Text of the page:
In a study published today in Science, a team of researchers directly measured the distance to a star-forming region on the far side of the Milky Way, shattering the previous record for a direct distance measurement within our galaxy. According to the study’s lead author, Alberto Sanna of the Max-Planck Institute for Radio Astronomy (MPIfr), “This means that, using the VLBA, we now can accurately map the whole extent of our galaxy.”
Previous attempts to observe and accurately map the opposite side of the Milky Way have mainly failed because of interloping interstellar dust in the galactic plane, which blocks optical light from reaching us. But, unlike optical light, radio waves can pass unimpeded through the interstellar dust.
For this study, the researchers used the National Science Foundation’s Very Long Baseline Array (VLBA) to take observations in radio wavelengths. The VLBA is not just one telescope, but instead 10 identical 82-foot (25 meters) radio antennas scattered across North America, Hawaii, and the Caribbean. When linked together, these antennas form a massive interferometer with a nearly 5,000-mile (8,000 kilometer) baseline, giving the VLBA enough resolving power to spot a baseball on the Moon.
“The Milky Way has hundreds of such star-forming regions that include masers, so we have plenty of ‘mileposts’ to use for our mapping project,” said MPIfR’s Karl Menten. “But this one is special. We’re looking all the way through the Milky Way, past its center, way out into the other side.”
The team used a technique called trigonometric parallax to measure a distance of 66,000 light-years to G007.47+00.05, located in the Scutum-Centaurus spiral arm. The previous record for a parallax measurement was about 36,000 light-years.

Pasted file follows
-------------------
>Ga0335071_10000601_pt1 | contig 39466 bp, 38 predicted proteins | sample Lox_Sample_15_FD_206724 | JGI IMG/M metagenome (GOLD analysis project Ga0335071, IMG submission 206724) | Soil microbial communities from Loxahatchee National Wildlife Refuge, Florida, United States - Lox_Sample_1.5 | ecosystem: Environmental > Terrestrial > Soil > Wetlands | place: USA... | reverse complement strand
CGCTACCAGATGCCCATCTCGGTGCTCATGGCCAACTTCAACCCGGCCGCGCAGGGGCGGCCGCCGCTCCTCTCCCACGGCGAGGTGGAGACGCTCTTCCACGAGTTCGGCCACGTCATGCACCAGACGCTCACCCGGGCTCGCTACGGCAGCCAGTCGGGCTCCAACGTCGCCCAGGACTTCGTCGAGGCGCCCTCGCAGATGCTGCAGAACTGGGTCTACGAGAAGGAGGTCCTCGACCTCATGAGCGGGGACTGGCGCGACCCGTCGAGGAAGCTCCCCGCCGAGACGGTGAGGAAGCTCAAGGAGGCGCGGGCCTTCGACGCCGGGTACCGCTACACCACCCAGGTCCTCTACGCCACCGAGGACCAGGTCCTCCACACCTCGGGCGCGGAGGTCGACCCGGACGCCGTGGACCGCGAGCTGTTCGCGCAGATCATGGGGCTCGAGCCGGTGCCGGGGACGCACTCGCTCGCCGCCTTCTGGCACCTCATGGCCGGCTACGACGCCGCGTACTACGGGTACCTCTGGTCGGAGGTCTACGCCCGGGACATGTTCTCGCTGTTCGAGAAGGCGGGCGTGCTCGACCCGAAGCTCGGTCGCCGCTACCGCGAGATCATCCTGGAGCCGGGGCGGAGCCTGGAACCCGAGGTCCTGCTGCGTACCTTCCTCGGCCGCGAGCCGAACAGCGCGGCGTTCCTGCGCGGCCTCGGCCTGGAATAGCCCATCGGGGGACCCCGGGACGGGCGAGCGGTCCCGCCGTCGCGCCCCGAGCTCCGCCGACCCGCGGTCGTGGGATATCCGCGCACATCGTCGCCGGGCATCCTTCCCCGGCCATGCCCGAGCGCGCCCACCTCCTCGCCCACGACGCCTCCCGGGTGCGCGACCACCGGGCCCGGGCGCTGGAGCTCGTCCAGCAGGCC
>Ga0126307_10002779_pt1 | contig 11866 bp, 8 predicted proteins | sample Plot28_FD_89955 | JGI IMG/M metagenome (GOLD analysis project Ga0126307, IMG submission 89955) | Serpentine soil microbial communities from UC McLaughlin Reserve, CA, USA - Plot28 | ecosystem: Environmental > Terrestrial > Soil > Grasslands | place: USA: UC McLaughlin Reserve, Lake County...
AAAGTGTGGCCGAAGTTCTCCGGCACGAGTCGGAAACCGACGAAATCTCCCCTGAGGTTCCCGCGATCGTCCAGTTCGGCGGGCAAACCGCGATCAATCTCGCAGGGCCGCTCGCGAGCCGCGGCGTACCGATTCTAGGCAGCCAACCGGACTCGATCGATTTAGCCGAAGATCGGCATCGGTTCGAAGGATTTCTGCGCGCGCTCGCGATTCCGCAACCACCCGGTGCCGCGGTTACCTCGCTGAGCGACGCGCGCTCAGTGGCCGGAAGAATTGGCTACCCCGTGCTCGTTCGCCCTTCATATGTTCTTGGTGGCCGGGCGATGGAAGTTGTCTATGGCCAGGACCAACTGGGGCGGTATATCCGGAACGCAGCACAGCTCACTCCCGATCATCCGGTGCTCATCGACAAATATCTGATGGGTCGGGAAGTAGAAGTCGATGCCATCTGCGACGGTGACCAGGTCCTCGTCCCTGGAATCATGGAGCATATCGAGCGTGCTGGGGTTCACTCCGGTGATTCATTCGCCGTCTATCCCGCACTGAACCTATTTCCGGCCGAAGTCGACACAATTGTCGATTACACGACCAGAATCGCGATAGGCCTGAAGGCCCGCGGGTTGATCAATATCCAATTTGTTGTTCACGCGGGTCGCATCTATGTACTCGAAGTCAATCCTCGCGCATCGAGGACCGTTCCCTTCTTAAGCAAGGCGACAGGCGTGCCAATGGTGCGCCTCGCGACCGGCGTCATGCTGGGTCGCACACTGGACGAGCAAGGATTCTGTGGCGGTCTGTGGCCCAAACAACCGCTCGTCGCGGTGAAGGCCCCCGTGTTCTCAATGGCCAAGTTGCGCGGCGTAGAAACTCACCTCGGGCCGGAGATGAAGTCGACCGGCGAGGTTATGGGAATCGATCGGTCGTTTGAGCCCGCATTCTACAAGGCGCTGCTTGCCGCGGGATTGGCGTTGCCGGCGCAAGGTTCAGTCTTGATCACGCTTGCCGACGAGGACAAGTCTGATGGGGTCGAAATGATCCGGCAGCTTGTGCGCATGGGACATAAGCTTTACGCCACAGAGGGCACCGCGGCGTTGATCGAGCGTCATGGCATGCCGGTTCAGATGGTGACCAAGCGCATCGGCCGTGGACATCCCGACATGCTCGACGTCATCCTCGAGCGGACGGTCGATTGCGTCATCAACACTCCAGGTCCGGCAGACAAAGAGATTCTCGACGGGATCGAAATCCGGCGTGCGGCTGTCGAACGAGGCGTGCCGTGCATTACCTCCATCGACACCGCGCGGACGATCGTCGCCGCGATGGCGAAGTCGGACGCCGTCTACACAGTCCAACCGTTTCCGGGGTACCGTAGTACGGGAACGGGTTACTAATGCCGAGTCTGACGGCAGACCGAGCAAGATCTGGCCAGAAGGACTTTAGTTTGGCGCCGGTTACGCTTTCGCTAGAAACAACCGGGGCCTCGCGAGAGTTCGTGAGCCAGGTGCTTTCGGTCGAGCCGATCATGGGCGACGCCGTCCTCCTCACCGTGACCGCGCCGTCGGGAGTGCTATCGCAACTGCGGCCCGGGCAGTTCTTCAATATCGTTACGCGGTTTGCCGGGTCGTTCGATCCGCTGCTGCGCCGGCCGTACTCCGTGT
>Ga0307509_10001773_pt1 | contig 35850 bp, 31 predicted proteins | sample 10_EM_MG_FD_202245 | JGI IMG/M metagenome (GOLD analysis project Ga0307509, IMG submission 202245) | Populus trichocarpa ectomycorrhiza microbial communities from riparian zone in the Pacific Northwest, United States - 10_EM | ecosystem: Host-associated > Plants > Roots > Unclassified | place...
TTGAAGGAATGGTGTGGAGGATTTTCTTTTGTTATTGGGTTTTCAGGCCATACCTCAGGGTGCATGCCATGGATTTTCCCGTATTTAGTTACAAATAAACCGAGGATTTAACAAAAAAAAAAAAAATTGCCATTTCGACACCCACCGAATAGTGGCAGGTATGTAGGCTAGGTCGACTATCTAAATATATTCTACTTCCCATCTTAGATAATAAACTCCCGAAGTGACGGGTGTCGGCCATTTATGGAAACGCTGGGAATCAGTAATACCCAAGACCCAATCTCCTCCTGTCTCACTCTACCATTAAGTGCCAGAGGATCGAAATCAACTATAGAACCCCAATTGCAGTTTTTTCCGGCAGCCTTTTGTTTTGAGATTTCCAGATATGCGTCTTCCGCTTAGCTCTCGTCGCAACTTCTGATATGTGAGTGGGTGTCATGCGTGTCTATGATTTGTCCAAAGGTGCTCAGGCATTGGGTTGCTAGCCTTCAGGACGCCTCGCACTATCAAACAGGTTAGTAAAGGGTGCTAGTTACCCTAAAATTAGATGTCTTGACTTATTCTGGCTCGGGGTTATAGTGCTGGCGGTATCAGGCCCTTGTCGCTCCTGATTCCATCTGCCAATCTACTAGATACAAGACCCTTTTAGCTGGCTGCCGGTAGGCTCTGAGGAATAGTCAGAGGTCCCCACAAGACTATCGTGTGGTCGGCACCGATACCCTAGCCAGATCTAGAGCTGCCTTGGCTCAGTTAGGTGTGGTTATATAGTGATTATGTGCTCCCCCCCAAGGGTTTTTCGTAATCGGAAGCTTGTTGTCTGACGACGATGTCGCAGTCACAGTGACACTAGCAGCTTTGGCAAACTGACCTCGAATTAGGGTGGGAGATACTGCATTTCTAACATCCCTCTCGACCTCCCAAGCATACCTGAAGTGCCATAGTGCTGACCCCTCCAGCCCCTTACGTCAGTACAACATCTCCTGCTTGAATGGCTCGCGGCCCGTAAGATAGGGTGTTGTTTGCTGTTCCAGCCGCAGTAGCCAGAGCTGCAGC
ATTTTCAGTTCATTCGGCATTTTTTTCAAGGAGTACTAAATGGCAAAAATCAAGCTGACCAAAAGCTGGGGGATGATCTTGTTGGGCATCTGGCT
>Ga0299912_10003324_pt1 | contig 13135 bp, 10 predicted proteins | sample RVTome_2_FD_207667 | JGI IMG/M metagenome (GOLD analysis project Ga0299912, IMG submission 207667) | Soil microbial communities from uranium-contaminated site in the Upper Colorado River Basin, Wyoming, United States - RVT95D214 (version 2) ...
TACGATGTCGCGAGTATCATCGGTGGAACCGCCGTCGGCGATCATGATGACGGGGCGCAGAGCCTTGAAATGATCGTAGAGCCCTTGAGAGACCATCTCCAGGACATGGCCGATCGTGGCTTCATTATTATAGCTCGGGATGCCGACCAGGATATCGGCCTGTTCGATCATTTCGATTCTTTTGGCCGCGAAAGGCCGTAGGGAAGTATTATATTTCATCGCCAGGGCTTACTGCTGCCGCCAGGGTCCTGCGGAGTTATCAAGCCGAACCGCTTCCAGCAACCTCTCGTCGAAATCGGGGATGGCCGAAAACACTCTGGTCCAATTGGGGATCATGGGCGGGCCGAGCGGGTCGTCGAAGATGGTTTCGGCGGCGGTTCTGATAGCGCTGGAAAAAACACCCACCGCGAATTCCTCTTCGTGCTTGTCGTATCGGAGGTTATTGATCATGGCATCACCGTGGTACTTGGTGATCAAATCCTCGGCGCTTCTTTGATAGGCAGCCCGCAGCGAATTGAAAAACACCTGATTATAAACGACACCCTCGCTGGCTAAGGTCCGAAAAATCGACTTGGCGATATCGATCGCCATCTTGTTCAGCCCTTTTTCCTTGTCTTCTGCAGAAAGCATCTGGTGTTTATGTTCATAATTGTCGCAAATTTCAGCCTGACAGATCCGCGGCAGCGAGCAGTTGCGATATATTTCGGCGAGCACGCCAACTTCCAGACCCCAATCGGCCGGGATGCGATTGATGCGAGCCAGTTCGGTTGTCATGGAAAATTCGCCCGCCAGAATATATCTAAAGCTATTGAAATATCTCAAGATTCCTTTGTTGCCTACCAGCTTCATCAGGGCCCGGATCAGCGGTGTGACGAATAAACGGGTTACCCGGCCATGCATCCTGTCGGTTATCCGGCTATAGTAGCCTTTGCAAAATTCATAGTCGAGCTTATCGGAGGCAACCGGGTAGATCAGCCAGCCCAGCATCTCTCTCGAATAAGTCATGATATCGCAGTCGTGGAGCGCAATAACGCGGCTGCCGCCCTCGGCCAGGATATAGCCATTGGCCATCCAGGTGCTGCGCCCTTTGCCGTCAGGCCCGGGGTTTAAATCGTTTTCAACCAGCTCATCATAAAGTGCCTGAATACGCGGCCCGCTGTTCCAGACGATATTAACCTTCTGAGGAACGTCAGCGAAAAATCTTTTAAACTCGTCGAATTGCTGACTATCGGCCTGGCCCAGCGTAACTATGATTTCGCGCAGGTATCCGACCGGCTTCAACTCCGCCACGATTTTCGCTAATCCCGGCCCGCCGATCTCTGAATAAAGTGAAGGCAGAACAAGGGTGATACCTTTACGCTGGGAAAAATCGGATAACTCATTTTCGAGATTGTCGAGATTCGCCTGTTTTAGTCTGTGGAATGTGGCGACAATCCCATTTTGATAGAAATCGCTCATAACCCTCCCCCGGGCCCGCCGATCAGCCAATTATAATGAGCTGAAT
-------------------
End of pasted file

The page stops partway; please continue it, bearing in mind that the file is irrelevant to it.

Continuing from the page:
Trigonometric parallax relies on the fact that the apparent position of an object depends both on the angle you view it from, and the distance between you and the object. For example, put your thumb in front on your nose and close one eye while looking at it. Now try the other eye. Do you see how much the background appears to move? The farther away your thumb is from your nose, the less it will appear to shift between vantage points.
Despite the record-breaking distance measurement, Mark Reid of the Harvard-Smithsonian Center for Astrophysics (CFA) cautions that it will still take time for astronomers to gather enough data for a comprehensive map of the Milky Way. “Within the next 10 years, we should have a fairly complete picture,” he said.
Though 10 years seems like a long time to wait, keep in mind how long it took for European explorers to accurately chart the Americas, and that was just an ocean away. Now, astronomers are attempting to chart our galaxy, a vast cosmic continent that stretches out for 100,000 light-years and is cloaked in interstellar dust.
Ten years seems reasonable to me.